1. Learn how the brain works. Without trying to become an anatomy expert, take a few minutes to Google “brain” and read a few articles about how the brain works and its anatomy. You’ll also find several good YouTube videos as well. This four-minute video summarizes the techniques scientists are now using to learn more about the brain. This 55-minutes video by David Rock explains how understanding the brain can make a big difference in your leadership.
  2. Practice good brain care habits. Adequate sleep, healthy food, and regular exercise all help keep your brain sharp and functioning well. Scientists have also discovered that managing stress also protects the brain.
  3. Learn the art of self-awareness. Often our brain focuses on negative thoughts that take up precious brain space we need to think and lead well. When we “think about what we are thinking about” we have begun to win the battle against negative thinking. The Apostle Paul speaks to this issue in Phil. 4.8 when he writes,Finally, brothers, whatever is true, whatever is noble, whatever is right, whatever is pure, whatever is lovely, whatever is admirable — if anything is excellent or praiseworthy — think about such things.

So, as you grow in your leadership, consider how to use your brain to maximize your life and leadership.

In your education and experience, how have your insights into how the brain works helped your leadership?

I unpack this concept in detail in my latest book, The Brain-Savvy Leader: the Science of Significant Ministry.

Related posts:

  1. When Pastors Lead from their Lizard Brains
  2. 9 Signs Your Hormones May be Hijacking Your Leadership

Pastors Who Lack Close Friends: 5 Reasons Why

Barna Research discovered that 61% of pastors are lonely and have few close friends. The loneliest people in churches are often pastors. Why is this so?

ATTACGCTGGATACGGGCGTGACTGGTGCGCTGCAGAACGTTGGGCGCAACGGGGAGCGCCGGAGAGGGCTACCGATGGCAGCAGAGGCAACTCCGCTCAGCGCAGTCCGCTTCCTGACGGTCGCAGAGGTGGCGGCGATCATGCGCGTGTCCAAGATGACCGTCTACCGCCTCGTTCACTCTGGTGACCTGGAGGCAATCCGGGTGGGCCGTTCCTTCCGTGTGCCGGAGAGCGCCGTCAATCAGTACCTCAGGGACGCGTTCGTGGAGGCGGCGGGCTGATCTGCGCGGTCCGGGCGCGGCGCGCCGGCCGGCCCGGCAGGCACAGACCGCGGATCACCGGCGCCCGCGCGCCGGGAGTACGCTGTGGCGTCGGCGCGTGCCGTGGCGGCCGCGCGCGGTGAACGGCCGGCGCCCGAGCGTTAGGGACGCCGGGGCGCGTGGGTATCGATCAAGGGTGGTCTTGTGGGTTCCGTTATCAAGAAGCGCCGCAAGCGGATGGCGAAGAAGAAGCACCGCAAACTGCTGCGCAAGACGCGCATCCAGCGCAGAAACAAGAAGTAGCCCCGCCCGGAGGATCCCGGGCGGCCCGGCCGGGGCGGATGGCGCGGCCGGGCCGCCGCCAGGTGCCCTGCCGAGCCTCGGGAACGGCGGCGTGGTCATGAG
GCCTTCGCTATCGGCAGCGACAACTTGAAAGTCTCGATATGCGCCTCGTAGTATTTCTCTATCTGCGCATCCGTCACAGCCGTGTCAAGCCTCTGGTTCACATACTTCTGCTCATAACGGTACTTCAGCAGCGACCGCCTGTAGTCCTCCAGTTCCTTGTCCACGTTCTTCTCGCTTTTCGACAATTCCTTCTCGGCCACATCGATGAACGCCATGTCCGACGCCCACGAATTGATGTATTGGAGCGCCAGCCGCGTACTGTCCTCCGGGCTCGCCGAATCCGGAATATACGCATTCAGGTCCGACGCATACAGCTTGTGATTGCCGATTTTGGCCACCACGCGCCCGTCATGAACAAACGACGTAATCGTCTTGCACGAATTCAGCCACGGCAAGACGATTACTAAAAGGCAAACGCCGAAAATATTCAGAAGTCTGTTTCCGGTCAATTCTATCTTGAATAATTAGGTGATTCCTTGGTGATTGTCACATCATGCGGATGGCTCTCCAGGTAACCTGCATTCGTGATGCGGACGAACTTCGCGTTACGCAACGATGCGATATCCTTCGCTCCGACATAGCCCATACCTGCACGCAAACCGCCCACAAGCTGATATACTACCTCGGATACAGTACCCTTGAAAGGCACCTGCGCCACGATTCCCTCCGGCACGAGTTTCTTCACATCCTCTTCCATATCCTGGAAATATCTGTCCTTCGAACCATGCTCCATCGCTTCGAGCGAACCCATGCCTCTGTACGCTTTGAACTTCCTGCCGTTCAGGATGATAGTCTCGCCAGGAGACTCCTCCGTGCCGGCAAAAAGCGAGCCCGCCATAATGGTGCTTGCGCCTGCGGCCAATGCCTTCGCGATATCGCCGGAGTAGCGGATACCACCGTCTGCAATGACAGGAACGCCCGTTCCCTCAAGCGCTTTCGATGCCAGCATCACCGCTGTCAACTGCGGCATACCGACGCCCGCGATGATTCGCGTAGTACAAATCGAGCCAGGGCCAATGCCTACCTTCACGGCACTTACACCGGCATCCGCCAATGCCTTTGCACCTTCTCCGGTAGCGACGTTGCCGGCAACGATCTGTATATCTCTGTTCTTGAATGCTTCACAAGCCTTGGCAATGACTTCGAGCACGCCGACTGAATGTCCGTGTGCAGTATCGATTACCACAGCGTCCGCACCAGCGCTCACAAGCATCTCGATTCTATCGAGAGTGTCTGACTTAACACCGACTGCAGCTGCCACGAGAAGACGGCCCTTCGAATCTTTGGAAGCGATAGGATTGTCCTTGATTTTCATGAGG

One depressed person stands lonely, apart from the group

The experts say that five key factors inhibit pastors from developing close friendships.

  • lack of formative modeling: in families of origin some weren’t close to their parents and/or their parents never modeling for them how to create intimate relationships.
  • some pastors developed a loner tendency: they’d rather be alone.
  • personality: some personalties can unintentionally push people away.
  • wounds from the past can compel some to put up walls with others.
  • fear of sharing loneliness with others: some pastors think that if people knew they struggled, hurt, or had problems, it might lessen the respect they would give and therefore hinder that pastor’s leadership effectiveness.

Number five can be very powerful. Certainly we shouldn’t publicly display all our dirty laundry, or we would diminish our influence. But actually I’ve found that when I have appropriately shared my struggles with others, most people endear themselves to me and respect me even more.

I’ll never forget a story I heard Bill Hybels share years ago in a conference. The specific details are hazy, but the impact on me remains.

On one of his study breaks he told about a Sunday night visit to a small church. After the sermon, the pastor stood before his flock and in tears shared a heartbreak he had experienced from his son. He said he felt like a failure and wasn’t sure what to do. He then closed the service. Spontaneously the people rushed to the front and surrounded him, hugged him, and wept with him. Bill then used a term to describe the scene: “the circle of brokenness.” As he drew thousands of us into this story, with misty eyes I realized that every pastor yearns for that kind of acceptance.